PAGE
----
Establish a proactive incident management playbook
Plan your incident response strategy in advance. You’ll alleviate stress, keep your team focused during the incident, and shorten the time to resolution. Make sure to include both operational and team-based collaboration practices:
- Identify your team’s Incident Values, such as collaboration, communication, and “blameless” postmortems.
- Clearly define what qualifies as a major incident.
- Document your major incident practices.
- Establish your Incident Response Communications, such as response templates and communications for stakeholders (both external and internal).
- Determine the core team members on your incident response team-of-teams.
- Establish your PIR practices.
- Conduct blameless PIRs for all major incidents.
- Publish and share PIR learnings.
- Conduct major incident simulation drills.
Focus on improving mean time to recovery (MTTR)
Establishing a strong incident management process is crucial to reducing the impact of the incident and restoring services quickly. The key to improving response is lowering mean time to recovery (MTTR) and streamlining root cause analysis to prevent future outages. In fact, Forrester has found that 70% of incident response time is spent within the Investigation and Diagnosis phase.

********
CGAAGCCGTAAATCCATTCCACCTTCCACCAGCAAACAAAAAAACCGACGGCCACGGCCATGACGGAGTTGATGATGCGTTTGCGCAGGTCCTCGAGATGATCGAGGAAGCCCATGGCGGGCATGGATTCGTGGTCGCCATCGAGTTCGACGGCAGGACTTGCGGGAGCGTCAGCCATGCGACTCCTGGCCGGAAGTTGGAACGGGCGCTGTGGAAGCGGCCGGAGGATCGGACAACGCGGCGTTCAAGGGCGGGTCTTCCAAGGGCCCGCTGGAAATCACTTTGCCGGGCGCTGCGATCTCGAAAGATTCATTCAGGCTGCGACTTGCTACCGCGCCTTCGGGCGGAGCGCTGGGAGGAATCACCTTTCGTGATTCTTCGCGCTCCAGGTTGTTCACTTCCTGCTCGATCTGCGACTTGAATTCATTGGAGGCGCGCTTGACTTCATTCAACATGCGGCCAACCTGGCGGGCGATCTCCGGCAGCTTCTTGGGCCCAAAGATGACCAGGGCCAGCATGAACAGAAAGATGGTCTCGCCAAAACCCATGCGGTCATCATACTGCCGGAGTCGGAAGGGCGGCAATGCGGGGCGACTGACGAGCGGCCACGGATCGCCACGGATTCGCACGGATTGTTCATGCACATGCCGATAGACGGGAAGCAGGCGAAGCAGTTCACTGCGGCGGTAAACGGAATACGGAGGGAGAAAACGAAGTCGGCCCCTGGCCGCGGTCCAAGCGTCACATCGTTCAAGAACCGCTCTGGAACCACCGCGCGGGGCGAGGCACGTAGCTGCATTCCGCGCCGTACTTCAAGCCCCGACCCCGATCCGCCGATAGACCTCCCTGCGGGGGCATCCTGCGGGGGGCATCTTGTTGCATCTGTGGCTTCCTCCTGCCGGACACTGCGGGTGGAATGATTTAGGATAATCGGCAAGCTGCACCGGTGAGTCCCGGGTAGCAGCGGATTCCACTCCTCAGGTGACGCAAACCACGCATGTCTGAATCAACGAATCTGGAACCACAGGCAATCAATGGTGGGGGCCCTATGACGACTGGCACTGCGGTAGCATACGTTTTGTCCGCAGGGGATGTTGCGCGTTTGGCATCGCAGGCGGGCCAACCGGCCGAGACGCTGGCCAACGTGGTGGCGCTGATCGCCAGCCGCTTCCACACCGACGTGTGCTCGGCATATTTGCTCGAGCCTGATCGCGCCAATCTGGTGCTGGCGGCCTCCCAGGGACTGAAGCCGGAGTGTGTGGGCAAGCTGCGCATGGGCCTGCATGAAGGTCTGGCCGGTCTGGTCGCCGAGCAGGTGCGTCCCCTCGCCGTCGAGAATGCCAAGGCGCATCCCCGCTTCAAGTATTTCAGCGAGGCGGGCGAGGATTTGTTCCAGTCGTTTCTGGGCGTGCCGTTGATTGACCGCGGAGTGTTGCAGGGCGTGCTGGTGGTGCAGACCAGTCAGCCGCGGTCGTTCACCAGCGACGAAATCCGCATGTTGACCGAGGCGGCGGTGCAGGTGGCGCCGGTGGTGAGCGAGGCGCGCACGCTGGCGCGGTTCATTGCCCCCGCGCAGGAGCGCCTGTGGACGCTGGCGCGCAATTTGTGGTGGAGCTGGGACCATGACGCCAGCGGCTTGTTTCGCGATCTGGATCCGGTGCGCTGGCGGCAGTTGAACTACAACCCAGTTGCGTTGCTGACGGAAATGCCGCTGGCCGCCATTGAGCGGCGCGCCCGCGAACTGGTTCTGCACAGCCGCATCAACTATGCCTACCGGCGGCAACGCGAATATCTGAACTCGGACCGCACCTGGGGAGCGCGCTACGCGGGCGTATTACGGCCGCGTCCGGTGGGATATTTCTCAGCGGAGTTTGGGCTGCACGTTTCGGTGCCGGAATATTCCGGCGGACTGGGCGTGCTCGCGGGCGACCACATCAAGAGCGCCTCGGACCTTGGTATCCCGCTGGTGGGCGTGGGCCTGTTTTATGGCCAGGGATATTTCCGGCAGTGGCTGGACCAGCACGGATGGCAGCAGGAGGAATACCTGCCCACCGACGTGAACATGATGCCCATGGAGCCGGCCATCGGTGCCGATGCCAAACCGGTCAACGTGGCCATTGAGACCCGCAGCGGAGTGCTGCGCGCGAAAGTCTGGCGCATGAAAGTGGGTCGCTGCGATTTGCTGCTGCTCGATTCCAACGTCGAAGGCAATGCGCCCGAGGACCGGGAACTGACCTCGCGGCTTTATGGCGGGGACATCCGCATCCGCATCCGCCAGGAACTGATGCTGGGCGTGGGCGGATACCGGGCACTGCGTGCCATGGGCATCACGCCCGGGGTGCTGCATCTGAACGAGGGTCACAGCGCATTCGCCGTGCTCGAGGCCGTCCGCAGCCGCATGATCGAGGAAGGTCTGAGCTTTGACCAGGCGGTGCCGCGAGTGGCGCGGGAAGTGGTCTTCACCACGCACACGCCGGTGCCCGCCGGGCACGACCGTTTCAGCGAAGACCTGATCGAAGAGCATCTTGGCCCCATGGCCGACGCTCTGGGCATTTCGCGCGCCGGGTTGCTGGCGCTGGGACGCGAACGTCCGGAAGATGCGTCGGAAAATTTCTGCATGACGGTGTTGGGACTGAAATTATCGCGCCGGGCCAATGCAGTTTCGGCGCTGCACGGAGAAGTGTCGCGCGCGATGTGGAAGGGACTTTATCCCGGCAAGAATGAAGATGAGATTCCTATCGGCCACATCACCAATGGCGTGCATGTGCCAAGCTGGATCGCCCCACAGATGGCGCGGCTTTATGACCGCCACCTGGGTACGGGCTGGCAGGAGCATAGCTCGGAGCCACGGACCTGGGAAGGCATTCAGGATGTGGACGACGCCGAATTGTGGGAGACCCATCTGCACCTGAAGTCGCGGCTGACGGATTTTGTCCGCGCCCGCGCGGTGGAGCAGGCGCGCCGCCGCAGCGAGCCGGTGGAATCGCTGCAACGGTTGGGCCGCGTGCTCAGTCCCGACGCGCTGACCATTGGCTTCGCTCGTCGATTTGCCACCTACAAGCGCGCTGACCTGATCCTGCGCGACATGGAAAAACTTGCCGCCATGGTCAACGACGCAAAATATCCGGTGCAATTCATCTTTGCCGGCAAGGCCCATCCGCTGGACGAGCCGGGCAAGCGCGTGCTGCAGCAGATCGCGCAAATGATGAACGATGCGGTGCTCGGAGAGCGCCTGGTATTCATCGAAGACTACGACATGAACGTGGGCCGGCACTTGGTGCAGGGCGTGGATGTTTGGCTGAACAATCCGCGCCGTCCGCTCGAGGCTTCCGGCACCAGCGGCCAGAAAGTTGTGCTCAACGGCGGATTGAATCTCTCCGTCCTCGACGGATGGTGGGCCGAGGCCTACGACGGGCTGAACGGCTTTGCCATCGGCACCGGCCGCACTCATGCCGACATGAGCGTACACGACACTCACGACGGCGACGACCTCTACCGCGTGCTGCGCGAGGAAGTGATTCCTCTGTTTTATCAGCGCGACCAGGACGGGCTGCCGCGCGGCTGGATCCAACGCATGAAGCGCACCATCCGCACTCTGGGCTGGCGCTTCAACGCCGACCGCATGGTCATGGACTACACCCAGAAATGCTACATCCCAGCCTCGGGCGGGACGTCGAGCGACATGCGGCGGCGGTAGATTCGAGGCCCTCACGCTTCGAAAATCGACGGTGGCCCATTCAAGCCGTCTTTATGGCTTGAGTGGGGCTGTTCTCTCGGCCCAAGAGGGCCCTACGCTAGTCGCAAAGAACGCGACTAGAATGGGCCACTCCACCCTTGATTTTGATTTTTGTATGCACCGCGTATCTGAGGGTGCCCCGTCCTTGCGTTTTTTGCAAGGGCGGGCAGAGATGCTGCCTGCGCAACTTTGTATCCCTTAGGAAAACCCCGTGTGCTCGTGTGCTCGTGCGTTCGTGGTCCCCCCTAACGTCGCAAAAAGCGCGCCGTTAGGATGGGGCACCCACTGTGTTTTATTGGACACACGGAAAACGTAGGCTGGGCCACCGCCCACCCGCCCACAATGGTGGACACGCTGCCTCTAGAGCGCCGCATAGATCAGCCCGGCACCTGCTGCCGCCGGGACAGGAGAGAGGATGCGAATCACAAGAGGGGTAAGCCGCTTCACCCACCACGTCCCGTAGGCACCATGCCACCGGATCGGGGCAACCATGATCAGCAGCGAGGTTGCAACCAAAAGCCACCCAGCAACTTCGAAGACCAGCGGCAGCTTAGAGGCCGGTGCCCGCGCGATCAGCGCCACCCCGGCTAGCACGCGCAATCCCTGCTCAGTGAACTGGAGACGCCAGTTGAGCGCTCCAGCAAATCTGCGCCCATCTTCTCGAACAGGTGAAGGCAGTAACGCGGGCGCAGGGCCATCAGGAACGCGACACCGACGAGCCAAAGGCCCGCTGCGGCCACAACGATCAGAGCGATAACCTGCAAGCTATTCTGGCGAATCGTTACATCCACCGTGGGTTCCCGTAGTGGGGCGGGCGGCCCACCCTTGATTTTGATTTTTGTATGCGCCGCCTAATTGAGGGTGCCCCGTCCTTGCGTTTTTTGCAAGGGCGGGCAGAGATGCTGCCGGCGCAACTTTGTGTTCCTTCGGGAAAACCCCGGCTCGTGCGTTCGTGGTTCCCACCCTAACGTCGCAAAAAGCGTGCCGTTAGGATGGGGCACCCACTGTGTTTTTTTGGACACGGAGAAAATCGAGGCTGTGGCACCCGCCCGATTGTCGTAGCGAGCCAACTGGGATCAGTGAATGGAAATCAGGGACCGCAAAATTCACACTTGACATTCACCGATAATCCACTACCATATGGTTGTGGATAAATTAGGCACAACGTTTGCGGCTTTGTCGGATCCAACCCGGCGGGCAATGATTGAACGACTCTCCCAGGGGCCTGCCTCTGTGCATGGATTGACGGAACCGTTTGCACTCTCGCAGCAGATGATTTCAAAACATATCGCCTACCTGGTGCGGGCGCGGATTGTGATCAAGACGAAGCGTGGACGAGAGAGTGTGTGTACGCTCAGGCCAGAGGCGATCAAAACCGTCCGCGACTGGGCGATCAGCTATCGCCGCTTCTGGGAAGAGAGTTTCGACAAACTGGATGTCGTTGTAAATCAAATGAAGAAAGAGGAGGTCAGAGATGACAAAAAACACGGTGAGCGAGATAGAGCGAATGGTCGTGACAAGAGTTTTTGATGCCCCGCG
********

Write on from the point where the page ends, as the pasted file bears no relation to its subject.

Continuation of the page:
Build trust with centralized external communications
Many teams use a centralized dashboard, like Statuspage, to report on the status of critical services. Statuspage works as a single channel for clear and proactive mass communication to both internal and external users, along with automated notifications and updates.
Statuspage keeps internal teams informed of both scheduled and unplanned downtime as well. Customers and employees' can subscribe to updates, which promotes consistent communication and reduces manual updates.